I don’t think I’ve crossed the line into obsessiveness yet. Maybe I shouldn’t have worried about the $2.50, but that’s two Redbox rentals, two fountain sodas, or an ice cream cone for my daughter. I could actually receive a product for that money other than just losing it forever in the form of a fee. I know people who make much less money than us who never question fees much larger than this. I bet lots of people never even take the time to set up a bank account so there aren’t fees. I think the point is to be vigilant but know when to let things go as well. If it’s a lost cause, chalk it up to experience, but always pay attention. The little fees or price increases today could turn into thousands of dollars over the long term.

What’s the smallest amount of money you’ve ever spent time trying to get back? Am I crazy to worry over $2.50?

About Kim Parr

Kim Parr is a private practice optometrist, freelance writer, and personal financial blogger. You can follow her journey to 20/20 financial vision at Eyes on the Dollar.


  1. I worked hard at getting $75 back for three pillows that I got duped into thinking would be delivered to my house. Ultimately I got 2/3 of the money back (long story), but I think getting money back is usually worth your time, even if it is only a few dollars.

    • When you feel duped, like I did with that DMV site, it makes you even more motivated to get the money back. It becomes your mission.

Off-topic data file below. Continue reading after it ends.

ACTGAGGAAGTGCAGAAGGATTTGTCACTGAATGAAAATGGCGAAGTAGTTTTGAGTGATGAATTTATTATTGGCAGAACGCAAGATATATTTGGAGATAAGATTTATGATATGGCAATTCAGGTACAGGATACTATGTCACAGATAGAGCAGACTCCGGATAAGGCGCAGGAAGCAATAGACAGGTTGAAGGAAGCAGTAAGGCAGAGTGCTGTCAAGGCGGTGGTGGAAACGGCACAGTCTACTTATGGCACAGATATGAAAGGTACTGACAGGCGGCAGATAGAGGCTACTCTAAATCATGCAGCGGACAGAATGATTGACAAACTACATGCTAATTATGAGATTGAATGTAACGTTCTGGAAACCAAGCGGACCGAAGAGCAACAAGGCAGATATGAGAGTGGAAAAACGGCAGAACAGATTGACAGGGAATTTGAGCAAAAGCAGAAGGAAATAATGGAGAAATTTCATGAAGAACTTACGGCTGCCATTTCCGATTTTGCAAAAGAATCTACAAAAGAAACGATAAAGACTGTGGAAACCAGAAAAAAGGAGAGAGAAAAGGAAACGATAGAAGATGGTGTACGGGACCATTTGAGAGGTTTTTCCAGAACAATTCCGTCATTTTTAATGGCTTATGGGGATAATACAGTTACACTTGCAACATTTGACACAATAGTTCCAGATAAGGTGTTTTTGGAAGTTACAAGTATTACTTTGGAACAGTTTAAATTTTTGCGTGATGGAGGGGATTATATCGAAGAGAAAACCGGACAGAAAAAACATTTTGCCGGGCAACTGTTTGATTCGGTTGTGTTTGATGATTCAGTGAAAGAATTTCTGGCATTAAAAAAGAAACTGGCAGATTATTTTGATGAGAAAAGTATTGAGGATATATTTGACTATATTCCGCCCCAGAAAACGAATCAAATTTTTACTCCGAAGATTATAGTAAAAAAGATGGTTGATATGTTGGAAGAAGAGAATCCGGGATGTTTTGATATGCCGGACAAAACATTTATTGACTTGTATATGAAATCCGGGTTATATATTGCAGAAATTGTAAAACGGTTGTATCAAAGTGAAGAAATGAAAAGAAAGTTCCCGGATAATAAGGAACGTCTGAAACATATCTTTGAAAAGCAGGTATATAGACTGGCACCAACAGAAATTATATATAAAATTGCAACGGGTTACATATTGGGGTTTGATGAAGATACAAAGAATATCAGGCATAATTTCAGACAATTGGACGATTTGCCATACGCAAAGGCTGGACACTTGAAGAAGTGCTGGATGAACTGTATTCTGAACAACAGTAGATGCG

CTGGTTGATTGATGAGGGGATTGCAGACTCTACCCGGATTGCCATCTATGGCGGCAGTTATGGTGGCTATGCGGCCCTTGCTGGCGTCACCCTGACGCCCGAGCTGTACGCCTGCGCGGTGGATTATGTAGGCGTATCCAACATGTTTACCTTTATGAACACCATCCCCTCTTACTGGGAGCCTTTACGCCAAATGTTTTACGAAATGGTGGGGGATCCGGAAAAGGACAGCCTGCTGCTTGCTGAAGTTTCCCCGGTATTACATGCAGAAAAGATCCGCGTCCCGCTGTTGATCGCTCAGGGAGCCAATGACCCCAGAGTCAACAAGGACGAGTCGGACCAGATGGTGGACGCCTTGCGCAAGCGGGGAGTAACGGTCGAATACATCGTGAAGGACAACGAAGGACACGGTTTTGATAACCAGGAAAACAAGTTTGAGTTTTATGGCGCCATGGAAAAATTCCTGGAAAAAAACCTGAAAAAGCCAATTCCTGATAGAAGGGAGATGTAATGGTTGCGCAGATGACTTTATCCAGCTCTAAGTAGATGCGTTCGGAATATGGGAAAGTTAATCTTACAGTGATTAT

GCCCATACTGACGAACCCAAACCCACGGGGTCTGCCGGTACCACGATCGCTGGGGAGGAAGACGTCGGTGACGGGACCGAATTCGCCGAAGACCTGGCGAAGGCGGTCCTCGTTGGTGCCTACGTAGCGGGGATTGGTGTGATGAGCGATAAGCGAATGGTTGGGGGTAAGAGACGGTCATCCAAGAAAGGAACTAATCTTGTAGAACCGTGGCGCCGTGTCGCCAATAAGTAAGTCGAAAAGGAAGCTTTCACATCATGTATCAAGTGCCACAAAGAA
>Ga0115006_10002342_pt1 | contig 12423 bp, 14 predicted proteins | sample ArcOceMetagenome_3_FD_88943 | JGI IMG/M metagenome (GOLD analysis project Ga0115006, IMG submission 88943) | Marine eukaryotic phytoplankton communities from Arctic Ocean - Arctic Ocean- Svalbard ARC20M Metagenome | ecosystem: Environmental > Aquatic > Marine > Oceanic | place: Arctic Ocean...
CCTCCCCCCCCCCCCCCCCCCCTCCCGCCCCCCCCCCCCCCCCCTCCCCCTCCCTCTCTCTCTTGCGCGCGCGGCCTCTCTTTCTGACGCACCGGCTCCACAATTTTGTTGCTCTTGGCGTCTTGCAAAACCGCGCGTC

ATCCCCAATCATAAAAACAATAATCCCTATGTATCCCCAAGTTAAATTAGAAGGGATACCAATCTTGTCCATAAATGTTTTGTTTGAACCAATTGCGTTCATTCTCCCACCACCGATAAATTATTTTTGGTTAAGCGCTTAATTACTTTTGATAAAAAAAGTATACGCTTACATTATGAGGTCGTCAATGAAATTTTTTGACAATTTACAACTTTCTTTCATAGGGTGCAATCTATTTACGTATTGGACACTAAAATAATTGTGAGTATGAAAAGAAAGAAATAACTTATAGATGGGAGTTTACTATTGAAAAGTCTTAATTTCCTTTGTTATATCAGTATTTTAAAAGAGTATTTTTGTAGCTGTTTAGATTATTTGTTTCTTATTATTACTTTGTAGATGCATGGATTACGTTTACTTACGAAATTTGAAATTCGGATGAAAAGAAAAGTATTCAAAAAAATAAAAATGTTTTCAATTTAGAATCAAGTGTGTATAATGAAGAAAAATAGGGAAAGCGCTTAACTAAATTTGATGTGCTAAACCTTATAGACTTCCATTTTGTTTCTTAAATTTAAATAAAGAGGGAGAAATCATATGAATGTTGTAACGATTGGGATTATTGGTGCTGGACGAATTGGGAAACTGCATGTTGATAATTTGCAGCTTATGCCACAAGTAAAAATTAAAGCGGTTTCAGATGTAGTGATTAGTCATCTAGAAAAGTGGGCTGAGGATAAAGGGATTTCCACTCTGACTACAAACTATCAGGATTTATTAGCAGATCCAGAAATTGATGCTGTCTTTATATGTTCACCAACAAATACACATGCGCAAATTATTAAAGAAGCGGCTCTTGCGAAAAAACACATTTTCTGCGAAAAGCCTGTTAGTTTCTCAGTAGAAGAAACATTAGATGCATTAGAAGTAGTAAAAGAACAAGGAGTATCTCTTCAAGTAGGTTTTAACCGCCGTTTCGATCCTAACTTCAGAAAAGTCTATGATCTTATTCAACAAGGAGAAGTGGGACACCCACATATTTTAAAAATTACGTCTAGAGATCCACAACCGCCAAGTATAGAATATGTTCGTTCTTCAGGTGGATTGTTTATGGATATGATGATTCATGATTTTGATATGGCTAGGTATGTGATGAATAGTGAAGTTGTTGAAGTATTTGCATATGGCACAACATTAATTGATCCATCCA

2. Kim, I would’ve done the same thing. As you mentioned, much of it is the principle of the thing, not necessarily the money. That being said, in cases like this, I feel like I work hard to spend our money wisely, and the thought of even $2.50 just disappearing for no good reason simply isn’t acceptable. Obsessive? Maybe a little, but it’s that slightly obsessive behavior that’s gotten you out of debt and will get us out of debt too. 🙂

    • You’re right. Careless behavior got us nowhere. I’ll be a bit obsessive if it means staying out of debt and building wealth.

  3. I read all the time about people who can lower their monthly bills just by calling and asking for a reduction. I’ve tried this tactic many times and I’ve yet to be successful. My internet provider just raised their “introductory” rates back to normal rates. How should I approach this?

    • I think it depends on a couple of things. Are you under some sort of contract? If not, are there other providers you can switch to? I would find out what other providers are charging or if they offer introductory rates. Generally, someone will be cheaper. I would then call your provider and hit the option to cancel service. When they answer I would nicely explain that your rate is going up and you found a better offer at XYZ company. I would tell them that you would like to remain a customer, but you think your rate is too high, can they at least match the competitor? If the person flat out says no, I would ask to speak with a supervisor and go through the whole process again. In my experience, this has generally worked. If they are not able to lower it, I would switch. If you are under contract or if there is only one provider, I would maybe try the tactic of saying that your bill has gone up and it’s too expensive. Ask if there is a more affordable rate plan. We only have one high speed internet provider where we live, and that’s what I did, and she offered me half price. The only times I’ve had no luck is with our propane company, and I’ve checked around. There is no cheaper options. When we were in serious credit card debt, we called all of our credit card companies to ask for a lower rate. If they said no, we transferred the balance. Switching is always harder in my opinion, but if it saves money, I will do it. Let me know it any of this works for you. I think the key is to convince them you are going to cancel with their company. If you truly cannot do that and they know it, they might not work with you, but you never know.